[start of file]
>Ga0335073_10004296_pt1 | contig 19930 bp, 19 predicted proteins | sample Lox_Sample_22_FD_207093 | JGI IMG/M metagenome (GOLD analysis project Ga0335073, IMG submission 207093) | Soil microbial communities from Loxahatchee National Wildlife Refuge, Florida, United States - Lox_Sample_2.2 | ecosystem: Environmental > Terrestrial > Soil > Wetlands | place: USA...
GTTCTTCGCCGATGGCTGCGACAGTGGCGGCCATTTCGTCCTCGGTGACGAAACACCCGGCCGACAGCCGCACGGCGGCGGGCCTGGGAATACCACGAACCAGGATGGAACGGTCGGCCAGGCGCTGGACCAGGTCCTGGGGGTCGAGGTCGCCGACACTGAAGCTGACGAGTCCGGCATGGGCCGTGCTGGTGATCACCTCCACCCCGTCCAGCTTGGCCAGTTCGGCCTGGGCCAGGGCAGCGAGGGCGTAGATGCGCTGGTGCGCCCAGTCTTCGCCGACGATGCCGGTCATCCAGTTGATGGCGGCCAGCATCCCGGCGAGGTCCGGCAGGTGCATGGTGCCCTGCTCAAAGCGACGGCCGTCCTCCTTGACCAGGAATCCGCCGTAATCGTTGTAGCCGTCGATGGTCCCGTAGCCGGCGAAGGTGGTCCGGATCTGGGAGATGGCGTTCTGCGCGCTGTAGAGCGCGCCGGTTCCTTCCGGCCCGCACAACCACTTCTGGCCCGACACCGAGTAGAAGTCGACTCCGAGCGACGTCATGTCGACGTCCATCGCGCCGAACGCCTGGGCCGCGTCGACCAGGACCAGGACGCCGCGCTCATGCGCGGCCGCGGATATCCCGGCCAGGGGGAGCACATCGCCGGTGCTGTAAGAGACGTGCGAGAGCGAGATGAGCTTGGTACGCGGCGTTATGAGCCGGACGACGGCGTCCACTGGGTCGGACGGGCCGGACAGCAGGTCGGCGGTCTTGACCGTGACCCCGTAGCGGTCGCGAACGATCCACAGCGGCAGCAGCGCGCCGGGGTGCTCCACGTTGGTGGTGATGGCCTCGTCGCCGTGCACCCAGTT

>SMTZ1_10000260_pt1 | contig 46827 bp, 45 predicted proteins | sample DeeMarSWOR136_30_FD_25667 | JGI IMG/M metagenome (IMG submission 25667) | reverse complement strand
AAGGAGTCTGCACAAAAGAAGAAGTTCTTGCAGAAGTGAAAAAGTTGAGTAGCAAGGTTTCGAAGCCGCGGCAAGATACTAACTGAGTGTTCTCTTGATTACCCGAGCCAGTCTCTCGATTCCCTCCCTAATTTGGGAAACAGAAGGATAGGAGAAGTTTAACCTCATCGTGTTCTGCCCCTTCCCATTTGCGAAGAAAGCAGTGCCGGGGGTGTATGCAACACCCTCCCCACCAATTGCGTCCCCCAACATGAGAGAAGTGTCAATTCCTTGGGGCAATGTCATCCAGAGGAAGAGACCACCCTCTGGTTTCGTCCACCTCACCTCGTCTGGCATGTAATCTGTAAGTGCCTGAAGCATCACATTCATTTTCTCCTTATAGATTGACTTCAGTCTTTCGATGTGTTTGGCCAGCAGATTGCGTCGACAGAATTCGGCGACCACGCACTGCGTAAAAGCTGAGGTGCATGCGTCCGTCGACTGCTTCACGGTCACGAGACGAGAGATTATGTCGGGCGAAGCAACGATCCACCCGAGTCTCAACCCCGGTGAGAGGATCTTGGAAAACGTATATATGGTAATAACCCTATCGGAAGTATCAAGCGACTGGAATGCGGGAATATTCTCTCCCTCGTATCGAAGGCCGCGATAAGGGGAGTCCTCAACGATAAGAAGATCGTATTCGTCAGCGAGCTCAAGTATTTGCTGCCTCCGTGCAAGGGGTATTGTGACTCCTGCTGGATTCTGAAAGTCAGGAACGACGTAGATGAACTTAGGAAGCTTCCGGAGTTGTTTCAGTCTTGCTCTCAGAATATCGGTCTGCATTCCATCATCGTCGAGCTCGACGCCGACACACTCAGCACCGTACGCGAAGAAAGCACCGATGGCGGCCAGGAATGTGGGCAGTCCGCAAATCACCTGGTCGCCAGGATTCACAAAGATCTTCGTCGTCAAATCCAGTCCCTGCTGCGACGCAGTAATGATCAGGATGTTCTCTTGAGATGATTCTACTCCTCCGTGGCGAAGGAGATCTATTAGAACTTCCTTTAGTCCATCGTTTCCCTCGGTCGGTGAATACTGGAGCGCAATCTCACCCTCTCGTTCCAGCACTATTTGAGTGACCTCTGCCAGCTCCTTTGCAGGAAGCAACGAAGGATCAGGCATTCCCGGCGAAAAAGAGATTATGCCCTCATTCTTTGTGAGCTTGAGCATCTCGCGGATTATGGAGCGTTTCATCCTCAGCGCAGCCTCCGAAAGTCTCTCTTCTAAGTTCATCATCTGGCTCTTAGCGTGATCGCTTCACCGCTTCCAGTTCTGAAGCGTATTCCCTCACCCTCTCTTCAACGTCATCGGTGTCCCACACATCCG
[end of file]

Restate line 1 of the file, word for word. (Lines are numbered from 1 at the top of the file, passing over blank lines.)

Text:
>Ga0335073_10004296_pt1 | contig 19930 bp, 19 predicted proteins | sample Lox_Sample_22_FD_207093 | JGI IMG/M metagenome (GOLD analysis project Ga0335073, IMG submission 207093) | Soil microbial communities from Loxahatchee National Wildlife Refuge, Florida, United States - Lox_Sample_2.2 | ecosystem: Environmental > Terrestrial > Soil > Wetlands | place: USA...